- How and why the atomic model has changed over time.
- We revise or replace scientists theories by ones in the light or new evidence.
Early ideas about atoms:
The ancient Greeks were the first to have ideas about particles and atoms. however, it was not until the early 1800s that these ideas became linked to strong experimental evidence when John Dalton put forward his idea about atom. From his experiments, he suggested that substances were made up of atoms. His theory is given below.
Dalton’s atomic theory:
John Dalton developed an atomic theory in the 1800s. He did experiments, worked out some atomic weights and invented symbols for atoms and molecules. His most important conclusions are summarised below:
- All matter is made of atoms
- Atoms cannot be broken down into anything simpler
- All the atoms of a particular element are identical to each other and different from the atoms of other elements
- Atoms are rearranged in a chemical reaction
- Compounds are formed when two or more different kinds of atoms join together
Dalton’s theory was developed and changed as new evidence was discovered.
Evidence for electrons in atoms:
At the end of the 1800s, a scientist called J.J. Thomson discovered the electron. this is a tiny, negatively charged particle that was found to have a mass about 2000 time smaller than the lightest atom. Thomson was experimenting by applying high voltages to gases at low pressure as shown in figure below.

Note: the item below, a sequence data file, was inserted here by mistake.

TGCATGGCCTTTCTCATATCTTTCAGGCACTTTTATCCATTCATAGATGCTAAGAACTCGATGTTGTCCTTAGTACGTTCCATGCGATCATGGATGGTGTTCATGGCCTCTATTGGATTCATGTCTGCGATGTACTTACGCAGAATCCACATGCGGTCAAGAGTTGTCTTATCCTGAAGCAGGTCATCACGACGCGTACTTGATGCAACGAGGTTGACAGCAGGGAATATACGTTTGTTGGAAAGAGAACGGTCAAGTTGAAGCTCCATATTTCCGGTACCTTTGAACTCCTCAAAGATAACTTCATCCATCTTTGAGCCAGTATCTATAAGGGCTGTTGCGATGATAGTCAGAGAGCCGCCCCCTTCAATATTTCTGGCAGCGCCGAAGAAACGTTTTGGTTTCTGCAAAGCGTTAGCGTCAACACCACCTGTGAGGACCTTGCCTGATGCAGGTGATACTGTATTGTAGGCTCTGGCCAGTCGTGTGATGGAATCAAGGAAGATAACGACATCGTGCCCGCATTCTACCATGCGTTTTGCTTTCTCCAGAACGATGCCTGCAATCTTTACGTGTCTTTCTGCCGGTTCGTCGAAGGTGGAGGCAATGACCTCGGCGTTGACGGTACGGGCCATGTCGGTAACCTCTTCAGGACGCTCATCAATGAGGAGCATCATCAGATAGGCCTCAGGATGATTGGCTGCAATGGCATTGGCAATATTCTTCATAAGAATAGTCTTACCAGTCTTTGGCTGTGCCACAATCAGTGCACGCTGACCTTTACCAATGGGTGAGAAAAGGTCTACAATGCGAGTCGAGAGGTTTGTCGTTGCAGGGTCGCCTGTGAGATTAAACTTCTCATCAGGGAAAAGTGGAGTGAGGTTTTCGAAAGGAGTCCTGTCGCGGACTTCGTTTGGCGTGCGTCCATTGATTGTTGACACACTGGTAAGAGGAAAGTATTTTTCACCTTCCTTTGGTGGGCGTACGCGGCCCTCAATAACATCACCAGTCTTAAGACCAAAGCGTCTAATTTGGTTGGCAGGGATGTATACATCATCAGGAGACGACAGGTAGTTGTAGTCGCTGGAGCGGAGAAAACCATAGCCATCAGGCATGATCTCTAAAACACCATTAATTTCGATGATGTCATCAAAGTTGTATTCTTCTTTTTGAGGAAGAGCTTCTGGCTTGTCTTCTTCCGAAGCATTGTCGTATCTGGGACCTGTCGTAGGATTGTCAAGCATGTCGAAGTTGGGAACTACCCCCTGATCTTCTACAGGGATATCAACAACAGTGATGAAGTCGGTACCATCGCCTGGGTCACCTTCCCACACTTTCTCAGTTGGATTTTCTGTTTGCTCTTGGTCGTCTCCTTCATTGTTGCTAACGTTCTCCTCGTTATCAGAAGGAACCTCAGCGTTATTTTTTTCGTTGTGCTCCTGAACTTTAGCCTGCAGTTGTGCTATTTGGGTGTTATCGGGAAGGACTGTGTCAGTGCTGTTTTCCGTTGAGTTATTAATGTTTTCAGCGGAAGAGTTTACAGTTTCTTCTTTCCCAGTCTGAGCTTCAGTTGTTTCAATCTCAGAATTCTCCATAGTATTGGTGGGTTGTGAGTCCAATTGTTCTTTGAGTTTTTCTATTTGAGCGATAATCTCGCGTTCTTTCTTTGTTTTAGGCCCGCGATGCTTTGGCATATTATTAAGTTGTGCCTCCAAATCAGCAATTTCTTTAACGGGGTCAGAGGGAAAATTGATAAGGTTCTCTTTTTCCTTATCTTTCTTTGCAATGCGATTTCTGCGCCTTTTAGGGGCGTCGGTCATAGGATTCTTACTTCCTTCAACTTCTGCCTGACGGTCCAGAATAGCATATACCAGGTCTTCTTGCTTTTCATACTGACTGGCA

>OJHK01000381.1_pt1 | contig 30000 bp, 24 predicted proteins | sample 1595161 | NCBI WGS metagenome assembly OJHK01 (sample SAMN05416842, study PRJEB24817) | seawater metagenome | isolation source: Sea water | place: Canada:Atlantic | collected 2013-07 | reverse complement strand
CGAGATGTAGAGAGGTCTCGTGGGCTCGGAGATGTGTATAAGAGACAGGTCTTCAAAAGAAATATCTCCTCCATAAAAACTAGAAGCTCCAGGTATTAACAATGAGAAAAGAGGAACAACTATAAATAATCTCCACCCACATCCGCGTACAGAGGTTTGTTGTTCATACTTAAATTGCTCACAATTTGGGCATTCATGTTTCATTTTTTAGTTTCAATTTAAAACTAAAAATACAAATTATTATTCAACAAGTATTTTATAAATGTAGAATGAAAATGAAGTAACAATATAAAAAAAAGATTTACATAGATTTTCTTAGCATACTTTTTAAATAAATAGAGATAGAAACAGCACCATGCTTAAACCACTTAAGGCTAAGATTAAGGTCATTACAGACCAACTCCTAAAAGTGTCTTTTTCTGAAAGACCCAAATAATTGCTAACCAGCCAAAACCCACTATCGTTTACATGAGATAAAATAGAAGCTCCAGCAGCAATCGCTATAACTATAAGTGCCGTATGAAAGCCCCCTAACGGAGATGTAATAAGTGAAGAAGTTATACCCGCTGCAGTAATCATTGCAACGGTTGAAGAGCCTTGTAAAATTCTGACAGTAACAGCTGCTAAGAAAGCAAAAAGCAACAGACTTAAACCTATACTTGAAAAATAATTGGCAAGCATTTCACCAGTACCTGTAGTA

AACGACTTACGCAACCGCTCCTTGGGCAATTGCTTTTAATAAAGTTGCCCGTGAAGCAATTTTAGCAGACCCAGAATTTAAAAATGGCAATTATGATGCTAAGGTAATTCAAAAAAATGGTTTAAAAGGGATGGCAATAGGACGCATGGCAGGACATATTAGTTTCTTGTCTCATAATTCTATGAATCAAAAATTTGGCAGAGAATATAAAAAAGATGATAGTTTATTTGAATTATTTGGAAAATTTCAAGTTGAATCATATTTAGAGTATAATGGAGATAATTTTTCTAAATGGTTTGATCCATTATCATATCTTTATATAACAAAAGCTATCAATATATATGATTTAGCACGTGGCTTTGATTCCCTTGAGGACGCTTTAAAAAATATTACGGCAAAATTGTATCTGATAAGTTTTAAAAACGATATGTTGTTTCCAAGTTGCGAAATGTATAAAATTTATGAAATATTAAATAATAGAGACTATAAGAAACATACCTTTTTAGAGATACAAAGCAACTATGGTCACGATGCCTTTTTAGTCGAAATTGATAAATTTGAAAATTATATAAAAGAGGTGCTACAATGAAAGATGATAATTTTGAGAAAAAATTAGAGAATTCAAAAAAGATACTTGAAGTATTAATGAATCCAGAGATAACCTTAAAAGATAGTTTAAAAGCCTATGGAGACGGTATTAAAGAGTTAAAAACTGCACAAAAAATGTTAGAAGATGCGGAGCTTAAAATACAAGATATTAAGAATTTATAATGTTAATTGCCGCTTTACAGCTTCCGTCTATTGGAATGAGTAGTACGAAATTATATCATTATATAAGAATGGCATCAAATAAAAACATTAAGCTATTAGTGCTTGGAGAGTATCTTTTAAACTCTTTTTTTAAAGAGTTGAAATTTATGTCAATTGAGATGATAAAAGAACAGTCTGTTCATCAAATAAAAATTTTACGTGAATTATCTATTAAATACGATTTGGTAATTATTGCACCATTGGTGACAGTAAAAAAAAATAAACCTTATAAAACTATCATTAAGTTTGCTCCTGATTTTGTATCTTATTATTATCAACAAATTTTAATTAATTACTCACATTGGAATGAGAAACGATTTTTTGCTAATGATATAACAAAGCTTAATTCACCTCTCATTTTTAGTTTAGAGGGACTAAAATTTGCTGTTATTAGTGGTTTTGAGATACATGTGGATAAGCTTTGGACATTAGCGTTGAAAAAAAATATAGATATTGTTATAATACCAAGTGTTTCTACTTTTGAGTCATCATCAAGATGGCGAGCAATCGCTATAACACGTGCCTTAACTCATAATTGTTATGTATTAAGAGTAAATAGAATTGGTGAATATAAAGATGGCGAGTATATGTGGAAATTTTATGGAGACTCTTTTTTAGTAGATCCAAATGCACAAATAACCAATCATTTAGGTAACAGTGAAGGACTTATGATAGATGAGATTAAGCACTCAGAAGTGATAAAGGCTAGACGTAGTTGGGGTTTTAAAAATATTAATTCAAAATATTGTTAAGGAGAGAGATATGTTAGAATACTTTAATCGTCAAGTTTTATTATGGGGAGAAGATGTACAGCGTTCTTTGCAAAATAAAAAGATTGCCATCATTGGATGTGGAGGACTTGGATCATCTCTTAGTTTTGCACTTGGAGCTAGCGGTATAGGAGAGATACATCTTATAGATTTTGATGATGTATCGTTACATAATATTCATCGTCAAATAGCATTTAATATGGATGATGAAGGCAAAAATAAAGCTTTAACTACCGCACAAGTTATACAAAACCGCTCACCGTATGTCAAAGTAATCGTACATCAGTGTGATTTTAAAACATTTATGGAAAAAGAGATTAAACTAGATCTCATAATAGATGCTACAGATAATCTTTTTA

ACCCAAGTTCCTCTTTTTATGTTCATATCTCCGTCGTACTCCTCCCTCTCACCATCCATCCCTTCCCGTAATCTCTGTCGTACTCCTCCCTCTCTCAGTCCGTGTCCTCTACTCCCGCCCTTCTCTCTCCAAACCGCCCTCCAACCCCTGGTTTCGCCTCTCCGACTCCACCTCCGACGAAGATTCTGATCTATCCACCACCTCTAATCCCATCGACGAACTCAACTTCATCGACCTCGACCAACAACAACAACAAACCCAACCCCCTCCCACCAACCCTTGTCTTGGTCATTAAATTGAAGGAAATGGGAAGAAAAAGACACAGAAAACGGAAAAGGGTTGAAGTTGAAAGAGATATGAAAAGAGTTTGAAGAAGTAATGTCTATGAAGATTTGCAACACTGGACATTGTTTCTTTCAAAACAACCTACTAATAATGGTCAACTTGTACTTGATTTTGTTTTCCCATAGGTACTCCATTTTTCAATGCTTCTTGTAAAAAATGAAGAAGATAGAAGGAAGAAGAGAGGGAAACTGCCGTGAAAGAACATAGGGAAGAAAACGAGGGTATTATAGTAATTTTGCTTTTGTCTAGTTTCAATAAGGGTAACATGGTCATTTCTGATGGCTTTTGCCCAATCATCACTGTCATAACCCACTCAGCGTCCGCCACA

J.J. Thomson’s discovery of the electron:
- J.J. Thompson discovered the electron in 1897.
- This showed that the atom contained smaller pieces, whereas Dalton had thought that atoms could not be broken down into anything simpler.
Evidence for the nucleus:
The next break through in understanding the atom came about 10 years later. Geiger and Marsden were doing an experiment with radioactive particles. They were firing dense, positively charged particles. They expected the particles to pass straight through the gold atoms with their diffuse cloud of positive charge.
Their results were used to suggest a new model for the atom. Rutherford suggested that Thomson’s atomic model was not possible. the positive charge must be concentrated at a tiny spot in the center of the atom. Otherwise the large, positive particles fired at the foil could never be repelled back towards their source. It was proposed that the electrons must be orbiting around this nucleus, which contains very dense positively charged protons.
Rutherford’s nuclear atom:
- In 1911 Ernest Rutherford used experimental evidence to show that, an atom must contain a central nucleus.
- This was further evidence that an atom contained smaller pieces.
Evidence for electrons in shell (energy levels):
The next important development came in 1914, when Niels Bohr revised the atomic model again. He noticed that the light given out when atoms were heated only had specific amounts of energy. He suggested that the electrons must be orbiting the nucleus at set distances, in certain fixed energy levels. The energy must be given out when excited electrons fall from a high to a low energy level. Bohr matched his model to energy values observed.
Bohr’s electron orbits: